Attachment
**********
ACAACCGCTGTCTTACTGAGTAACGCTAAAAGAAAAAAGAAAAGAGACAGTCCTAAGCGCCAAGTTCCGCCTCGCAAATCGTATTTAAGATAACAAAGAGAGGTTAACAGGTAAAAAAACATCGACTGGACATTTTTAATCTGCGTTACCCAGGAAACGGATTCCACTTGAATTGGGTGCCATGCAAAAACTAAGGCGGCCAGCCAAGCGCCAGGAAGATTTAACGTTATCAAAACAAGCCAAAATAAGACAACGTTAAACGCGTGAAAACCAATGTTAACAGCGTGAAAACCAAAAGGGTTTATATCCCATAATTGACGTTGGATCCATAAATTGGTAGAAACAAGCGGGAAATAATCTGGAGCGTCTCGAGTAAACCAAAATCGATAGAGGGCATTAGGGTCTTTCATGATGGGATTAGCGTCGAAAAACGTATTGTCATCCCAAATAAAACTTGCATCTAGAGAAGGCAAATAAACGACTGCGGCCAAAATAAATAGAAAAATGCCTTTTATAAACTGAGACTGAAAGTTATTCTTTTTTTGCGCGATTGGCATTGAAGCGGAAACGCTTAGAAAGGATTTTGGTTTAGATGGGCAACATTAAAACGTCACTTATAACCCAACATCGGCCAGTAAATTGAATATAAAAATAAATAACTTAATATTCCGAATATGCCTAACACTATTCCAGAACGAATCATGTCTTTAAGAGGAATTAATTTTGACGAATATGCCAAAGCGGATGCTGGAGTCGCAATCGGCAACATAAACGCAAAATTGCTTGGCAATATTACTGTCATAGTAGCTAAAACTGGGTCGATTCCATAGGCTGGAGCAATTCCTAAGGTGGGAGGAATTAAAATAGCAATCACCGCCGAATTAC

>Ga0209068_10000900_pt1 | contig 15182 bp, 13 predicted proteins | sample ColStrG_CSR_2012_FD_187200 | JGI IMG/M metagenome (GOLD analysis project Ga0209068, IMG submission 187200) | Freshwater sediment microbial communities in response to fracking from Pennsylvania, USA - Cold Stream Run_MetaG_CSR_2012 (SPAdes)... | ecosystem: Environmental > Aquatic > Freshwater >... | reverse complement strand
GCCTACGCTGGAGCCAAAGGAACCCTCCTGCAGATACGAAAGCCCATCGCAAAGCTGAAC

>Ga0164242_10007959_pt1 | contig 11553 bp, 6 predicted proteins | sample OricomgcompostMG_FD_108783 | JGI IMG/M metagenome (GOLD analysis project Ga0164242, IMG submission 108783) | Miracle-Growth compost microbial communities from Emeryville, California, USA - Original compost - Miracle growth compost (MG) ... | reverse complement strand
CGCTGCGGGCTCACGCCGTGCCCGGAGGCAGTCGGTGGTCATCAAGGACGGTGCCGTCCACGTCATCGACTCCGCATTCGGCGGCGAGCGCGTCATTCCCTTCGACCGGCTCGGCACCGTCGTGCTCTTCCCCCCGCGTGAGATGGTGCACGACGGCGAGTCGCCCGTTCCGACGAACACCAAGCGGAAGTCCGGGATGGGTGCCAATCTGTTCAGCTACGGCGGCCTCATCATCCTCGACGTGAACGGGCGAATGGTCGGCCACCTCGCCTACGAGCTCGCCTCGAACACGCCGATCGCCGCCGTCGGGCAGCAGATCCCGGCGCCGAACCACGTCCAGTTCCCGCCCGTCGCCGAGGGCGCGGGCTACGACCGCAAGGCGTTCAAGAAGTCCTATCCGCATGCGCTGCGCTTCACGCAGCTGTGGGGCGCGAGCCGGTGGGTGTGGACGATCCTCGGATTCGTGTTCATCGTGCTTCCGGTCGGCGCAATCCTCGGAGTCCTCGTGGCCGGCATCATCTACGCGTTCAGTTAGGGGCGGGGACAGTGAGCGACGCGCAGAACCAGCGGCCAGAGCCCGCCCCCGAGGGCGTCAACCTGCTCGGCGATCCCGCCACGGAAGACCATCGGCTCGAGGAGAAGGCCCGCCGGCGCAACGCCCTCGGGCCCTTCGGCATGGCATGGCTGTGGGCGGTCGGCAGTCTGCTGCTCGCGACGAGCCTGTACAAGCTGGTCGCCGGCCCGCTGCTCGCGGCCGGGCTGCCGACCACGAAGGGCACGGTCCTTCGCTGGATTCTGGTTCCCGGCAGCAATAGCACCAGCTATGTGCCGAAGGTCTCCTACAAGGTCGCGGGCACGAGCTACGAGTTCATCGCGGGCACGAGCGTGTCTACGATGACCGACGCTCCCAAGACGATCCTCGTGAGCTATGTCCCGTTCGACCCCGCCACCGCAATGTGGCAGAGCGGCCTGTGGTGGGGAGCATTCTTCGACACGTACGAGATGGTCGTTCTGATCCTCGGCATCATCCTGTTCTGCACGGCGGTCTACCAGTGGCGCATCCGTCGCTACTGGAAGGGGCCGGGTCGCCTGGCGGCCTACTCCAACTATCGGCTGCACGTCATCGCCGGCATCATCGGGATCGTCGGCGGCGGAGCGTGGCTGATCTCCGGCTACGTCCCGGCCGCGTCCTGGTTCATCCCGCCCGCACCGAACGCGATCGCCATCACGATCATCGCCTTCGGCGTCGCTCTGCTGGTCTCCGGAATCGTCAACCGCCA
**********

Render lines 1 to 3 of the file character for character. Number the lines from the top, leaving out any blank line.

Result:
ACAACCGCTGTCTTACTGAGTAACGCTAAAAGAAAAAAGAAAAGAGACAGTCCTAAGCGCCAAGTTCCGCCTCGCAAATCGTATTTAAGATAACAAAGAGAGGTTAACAGGTAAAAAAACATCGACTGGACATTTTTAATCTGCGTTACCCAGGAAACGGATTCCACTTGAATTGGGTGCCATGCAAAAACTAAGGCGGCCAGCCAAGCGCCAGGAAGATTTAACGTTATCAAAACAAGCCAAAATAAGACAACGTTAAACGCGTGAAAACCAATGTTAACAGCGTGAAAACCAAAAGGGTTTATATCCCATAATTGACGTTGGATCCATAAATTGGTAGAAACAAGCGGGAAATAATCTGGAGCGTCTCGAGTAAACCAAAATCGATAGAGGGCATTAGGGTCTTTCATGATGGGATTAGCGTCGAAAAACGTATTGTCATCCCAAATAAAACTTGCATCTAGAGAAGGCAAATAAACGACTGCGGCCAAAATAAATAGAAAAATGCCTTTTATAAACTGAGACTGAAAGTTATTCTTTTTTTGCGCGATTGGCATTGAAGCGGAAACGCTTAGAAAGGATTTTGGTTTAGATGGGCAACATTAAAACGTCACTTATAACCCAACATCGGCCAGTAAATTGAATATAAAAATAAATAACTTAATATTCCGAATATGCCTAACACTATTCCAGAACGAATCATGTCTTTAAGAGGAATTAATTTTGACGAATATGCCAAAGCGGATGCTGGAGTCGCAATCGGCAACATAAACGCAAAATTGCTTGGCAATATTACTGTCATAGTAGCTAAAACTGGGTCGATTCCATAGGCTGGAGCAATTCCTAAGGTGGGAGGAATTAAAATAGCAATCACCGCCGAATTAC

>Ga0209068_10000900_pt1 | contig 15182 bp, 13 predicted proteins | sample ColStrG_CSR_2012_FD_187200 | JGI IMG/M metagenome (GOLD analysis project Ga0209068, IMG submission 187200) | Freshwater sediment microbial communities in response to fracking from Pennsylvania, USA - Cold Stream Run_MetaG_CSR_2012 (SPAdes)... | ecosystem: Environmental > Aquatic > Freshwater >... | reverse complement strand
GCCTACGCTGGAGCCAAAGGAACCCTCCTGCAGATACGAAAGCCCATCGCAAAGCTGAAC